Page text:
Congressional candidates descend on Bay Ridge for forum

Of the nine candidates vying for the Congressional seat representing Bay Ridge, Dyker Heights, Gravesend and all of Staten Island, a whopping seven were on hand for a candidates forum organized by AARP 3630 on Tuesday, May 8.

Speaking to the largely senior citizen audience gathered in the community room at Shore Hill, 9000 Shore Road, were former Congressmember Michael Grimm, who’s challenging the current seatholder, Congressmember Dan Donovan, for the Republican nomination, as well as Democratic hopefuls Michael DeVito, Zach Emig, Max Rose, Paul Sperling and Omar Vaid (a Brooklynite), and Green Party candidate Henry Bardell.

Only Donovan, who was in Washington the day of the event, and Democratic candidate Radhakrishna Mohan, were absent.

While the race between Donovan and Grimm — the former rep, who gave up the post after pleading guilty to tax evasion, and who served seven months of an eight-month sentence — has been heated, to say the least, with charges and counter-charges flying freely, the forum was relatively free of fireworks, in part because each candidate was given eight minutes to present, there were no questions, and there was no back-and-forth between the participants.

But, Emig — a bond trader by profession who spoke at length about his support for the impeachment of President Donald Trump and sported a button proclaiming, “Yes, Impeach Now”  — managed to sneak in at least one zinger, telling the group, “I’m one of the businessmen who hasn’t served jail time,” a direct dig at Grimm. “If you want one, you’ll have to look elsewhere.”

Trump’s possible impeachment was also on Grimm’s mind. The former congressmember slammed today’s Democratic members of Congress as a whole for the impeachment talk of some, seeming amazed that such a suggestion would be made.

“The Democratic Party of today is not like the Democratic Party of my parents and grandparents,” Grimm said, adding, “I wasn’t a big fan of Barack Obama, but you never once heard me get up and give a speech about impeaching the president of the United States because I am a patriot. You might not like President Trump but he’s our president and he’s trying.”

Asserting that the economy has improved under Trump, Grimm contended, “The idea that he only cut taxes on the rich is just not true. When you file taxes, you’ll see it.”

He definitely played to his senior citizen audience. “We’ve actually forgotten what makes America the greatest country in the world,” Grimm told the crowd. “It was called the greatest generation for a reason, because they knew it took hard work and sacrifice to get ahead. No one came here with their hand out like they do today. They raised their children with family values and so on, and that mattered.”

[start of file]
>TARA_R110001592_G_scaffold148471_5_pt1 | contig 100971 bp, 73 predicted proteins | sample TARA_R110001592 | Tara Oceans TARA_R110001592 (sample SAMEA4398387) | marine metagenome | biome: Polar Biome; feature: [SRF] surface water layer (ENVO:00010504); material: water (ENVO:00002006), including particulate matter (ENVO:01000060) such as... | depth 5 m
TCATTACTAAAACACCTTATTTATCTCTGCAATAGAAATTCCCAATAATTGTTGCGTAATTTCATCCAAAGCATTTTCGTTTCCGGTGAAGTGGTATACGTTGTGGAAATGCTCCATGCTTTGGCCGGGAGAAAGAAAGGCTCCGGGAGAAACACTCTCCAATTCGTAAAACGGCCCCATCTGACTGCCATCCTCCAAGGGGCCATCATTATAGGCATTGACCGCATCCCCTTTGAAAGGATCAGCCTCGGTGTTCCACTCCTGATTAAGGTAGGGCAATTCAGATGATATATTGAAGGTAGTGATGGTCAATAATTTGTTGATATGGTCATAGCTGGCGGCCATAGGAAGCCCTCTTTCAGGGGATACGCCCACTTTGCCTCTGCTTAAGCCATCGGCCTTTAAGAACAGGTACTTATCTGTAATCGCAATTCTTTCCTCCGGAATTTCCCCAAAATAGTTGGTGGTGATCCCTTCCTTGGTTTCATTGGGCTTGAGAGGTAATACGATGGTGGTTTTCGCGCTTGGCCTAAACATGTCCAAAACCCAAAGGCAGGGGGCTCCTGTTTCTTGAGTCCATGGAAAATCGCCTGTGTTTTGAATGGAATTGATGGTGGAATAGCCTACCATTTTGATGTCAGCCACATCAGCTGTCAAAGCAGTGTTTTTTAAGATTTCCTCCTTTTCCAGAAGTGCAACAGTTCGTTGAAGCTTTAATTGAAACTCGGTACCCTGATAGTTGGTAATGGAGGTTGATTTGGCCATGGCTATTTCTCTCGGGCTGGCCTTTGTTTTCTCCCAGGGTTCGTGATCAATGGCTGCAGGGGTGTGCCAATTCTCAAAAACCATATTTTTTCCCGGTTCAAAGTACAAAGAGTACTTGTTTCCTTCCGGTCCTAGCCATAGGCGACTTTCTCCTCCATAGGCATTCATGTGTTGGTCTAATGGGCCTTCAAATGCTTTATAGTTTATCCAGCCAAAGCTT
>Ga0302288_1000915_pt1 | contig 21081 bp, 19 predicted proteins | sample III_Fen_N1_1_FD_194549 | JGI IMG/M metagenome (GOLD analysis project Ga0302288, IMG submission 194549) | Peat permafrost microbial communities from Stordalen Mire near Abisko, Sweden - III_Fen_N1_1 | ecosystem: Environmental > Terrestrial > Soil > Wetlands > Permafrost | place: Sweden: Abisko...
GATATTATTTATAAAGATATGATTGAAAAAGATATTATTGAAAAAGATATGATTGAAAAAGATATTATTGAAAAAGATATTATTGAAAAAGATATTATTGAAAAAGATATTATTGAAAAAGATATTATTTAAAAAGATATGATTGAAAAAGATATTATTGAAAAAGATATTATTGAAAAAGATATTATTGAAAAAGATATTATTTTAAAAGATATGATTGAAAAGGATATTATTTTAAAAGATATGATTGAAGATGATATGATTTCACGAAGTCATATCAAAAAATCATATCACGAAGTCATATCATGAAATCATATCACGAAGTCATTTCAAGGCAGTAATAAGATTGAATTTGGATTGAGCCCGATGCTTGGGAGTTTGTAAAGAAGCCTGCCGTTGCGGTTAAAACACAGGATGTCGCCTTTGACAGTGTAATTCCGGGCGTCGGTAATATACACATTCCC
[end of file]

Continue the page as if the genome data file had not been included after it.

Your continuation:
Overall, the Democratic candidates who spoke shared a constellation of priorities — improving access to healthcare; tackling the the opioid crisis and the plague of income inequality, which many contended has been exacerbated by the new tax law (“The middle class is now the new poor,” said DeVito, “and the poor is being imprisoned by debt and lack of opportunity.”); revamping the nation’s infrastructure, both on the ground and online; and preserving Social Security and Medicare for future generations (“Republicans want to privatize it,” said Sperling, adding, “The next time the economy goes down, we’ll all be out of luck, but I believe we can keep Social Security solvent for generations to come by raising the payroll cap on millionaires and billionaires.”)

The need to revitalize this country’s manufacturing sector was also brought up, with Vaid — one of several candidates with union ties — bemoaning the fact that “You can’t buy an American-made cloth flag in this country” and recounting the difficulties he faced when he went to buy an American-made suit, and discovered that almost all the suits for sale were made elsewhere.

“A Chevy is as important as an American flag,” Vaid contended. “It would be a shame if there wasn’t a Chevy. To me, it’s about protecting things that are valuable to all of us.”

Ending the gridlock in the nation’s capital was also discussed, with Rose calling it “despicable.

“The country’s best days can’t be behind us,” Rose contended, adding that change could occur, “If we just start electing people who put country first, not worry about their political party. We can be so much better.”

The primary election will be held on June 26. The general election will be held on November 6.


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